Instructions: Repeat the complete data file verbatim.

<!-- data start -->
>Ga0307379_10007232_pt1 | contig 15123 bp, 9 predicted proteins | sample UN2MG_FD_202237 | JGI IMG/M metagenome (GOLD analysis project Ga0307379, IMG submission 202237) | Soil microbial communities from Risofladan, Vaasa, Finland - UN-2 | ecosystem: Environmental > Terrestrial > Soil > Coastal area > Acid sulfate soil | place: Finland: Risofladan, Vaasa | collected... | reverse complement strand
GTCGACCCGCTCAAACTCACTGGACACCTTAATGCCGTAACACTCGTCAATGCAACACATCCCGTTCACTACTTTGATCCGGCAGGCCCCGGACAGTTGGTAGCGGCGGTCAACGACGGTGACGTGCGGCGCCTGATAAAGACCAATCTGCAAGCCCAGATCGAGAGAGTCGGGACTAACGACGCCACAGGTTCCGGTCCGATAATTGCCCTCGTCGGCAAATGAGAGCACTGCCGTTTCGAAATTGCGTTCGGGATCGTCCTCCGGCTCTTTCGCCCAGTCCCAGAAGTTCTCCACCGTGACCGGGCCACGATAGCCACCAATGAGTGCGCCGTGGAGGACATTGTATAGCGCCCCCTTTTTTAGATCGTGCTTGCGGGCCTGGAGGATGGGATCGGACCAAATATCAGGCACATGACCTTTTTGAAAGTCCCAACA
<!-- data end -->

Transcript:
>Ga0307379_10007232_pt1 | contig 15123 bp, 9 predicted proteins | sample UN2MG_FD_202237 | JGI IMG/M metagenome (GOLD analysis project Ga0307379, IMG submission 202237) | Soil microbial communities from Risofladan, Vaasa, Finland - UN-2 | ecosystem: Environmental > Terrestrial > Soil > Coastal area > Acid sulfate soil | place: Finland: Risofladan, Vaasa | collected... | reverse complement strand
GTCGACCCGCTCAAACTCACTGGACACCTTAATGCCGTAACACTCGTCAATGCAACACATCCCGTTCACTACTTTGATCCGGCAGGCCCCGGACAGTTGGTAGCGGCGGTCAACGACGGTGACGTGCGGCGCCTGATAAAGACCAATCTGCAAGCCCAGATCGAGAGAGTCGGGACTAACGACGCCACAGGTTCCGGTCCGATAATTGCCCTCGTCGGCAAATGAGAGCACTGCCGTTTCGAAATTGCGTTCGGGATCGTCCTCCGGCTCTTTCGCCCAGTCCCAGAAGTTCTCCACCGTGACCGGGCCACGATAGCCACCAATGAGTGCGCCGTGGAGGACATTGTATAGCGCCCCCTTTTTTAGATCGTGCTTGCGGGCCTGGAGGATGGGATCGGACCAAATATCAGGCACATGACCTTTTTGAAAGTCCCAACA